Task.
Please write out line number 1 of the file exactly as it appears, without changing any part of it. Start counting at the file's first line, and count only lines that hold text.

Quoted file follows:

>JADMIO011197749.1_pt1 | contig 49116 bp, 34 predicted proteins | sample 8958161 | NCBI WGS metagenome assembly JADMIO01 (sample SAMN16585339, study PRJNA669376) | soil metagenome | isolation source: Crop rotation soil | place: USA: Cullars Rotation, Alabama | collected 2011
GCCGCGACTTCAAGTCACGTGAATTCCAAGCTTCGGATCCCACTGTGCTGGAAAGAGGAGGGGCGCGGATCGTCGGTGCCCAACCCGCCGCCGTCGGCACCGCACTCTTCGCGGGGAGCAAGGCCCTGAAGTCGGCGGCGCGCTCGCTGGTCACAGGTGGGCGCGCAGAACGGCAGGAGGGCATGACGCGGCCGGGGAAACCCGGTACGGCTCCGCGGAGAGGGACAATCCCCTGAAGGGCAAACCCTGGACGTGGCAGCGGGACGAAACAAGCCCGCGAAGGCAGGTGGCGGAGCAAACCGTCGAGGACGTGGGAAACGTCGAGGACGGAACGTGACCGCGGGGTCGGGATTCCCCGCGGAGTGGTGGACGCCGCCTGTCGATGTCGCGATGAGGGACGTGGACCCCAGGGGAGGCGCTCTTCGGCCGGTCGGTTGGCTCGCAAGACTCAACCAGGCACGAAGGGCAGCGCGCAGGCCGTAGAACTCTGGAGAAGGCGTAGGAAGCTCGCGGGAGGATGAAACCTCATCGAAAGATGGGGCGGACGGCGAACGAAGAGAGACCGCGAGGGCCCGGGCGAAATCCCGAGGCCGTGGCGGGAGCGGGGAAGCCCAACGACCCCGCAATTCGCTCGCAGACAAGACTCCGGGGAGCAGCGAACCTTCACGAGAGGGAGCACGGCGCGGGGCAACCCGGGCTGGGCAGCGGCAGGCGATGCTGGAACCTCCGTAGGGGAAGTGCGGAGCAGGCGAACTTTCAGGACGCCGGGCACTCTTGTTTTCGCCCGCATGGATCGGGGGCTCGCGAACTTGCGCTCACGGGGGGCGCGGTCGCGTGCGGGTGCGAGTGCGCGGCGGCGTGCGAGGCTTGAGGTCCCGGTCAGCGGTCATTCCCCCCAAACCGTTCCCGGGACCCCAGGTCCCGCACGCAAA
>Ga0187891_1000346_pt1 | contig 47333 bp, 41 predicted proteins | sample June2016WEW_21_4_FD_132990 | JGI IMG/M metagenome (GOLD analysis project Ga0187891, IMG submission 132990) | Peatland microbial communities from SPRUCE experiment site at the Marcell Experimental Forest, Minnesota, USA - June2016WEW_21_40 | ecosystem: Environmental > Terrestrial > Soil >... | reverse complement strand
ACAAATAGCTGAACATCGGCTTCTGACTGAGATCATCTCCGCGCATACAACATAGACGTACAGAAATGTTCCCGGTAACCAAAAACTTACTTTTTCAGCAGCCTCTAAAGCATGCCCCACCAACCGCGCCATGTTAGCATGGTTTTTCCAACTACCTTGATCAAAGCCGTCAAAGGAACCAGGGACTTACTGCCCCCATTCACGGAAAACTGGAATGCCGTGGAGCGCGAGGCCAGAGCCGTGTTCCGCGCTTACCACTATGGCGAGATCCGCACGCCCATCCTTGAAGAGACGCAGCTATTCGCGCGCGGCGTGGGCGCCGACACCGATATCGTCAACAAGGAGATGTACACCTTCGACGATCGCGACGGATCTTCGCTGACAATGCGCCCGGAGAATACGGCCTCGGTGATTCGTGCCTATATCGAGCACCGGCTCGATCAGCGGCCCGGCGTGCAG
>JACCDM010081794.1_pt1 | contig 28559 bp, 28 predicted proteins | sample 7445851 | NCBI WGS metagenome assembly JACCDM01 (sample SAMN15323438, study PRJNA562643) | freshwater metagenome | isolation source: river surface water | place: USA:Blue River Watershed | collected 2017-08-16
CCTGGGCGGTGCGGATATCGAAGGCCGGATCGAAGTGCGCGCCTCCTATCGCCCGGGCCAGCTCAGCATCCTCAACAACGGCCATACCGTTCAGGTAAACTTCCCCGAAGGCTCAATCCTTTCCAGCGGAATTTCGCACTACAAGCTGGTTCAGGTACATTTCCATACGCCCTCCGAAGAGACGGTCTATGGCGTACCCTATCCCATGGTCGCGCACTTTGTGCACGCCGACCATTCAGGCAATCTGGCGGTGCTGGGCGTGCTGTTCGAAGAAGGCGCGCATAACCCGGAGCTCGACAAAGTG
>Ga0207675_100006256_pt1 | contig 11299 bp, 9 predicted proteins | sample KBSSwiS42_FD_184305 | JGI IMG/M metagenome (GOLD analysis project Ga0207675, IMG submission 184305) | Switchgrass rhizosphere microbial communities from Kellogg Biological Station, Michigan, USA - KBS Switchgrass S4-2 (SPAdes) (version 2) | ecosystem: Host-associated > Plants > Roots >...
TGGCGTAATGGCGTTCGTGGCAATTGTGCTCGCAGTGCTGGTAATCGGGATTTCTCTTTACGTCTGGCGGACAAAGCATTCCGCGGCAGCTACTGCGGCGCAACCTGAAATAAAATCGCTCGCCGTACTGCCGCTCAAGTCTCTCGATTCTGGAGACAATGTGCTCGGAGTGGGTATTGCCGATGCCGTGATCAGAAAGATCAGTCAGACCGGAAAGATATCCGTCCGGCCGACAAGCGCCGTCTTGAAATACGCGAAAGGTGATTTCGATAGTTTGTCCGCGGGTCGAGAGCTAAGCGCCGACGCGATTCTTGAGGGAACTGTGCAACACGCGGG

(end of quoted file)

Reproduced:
>JADMIO011197749.1_pt1 | contig 49116 bp, 34 predicted proteins | sample 8958161 | NCBI WGS metagenome assembly JADMIO01 (sample SAMN16585339, study PRJNA669376) | soil metagenome | isolation source: Crop rotation soil | place: USA: Cullars Rotation, Alabama | collected 2011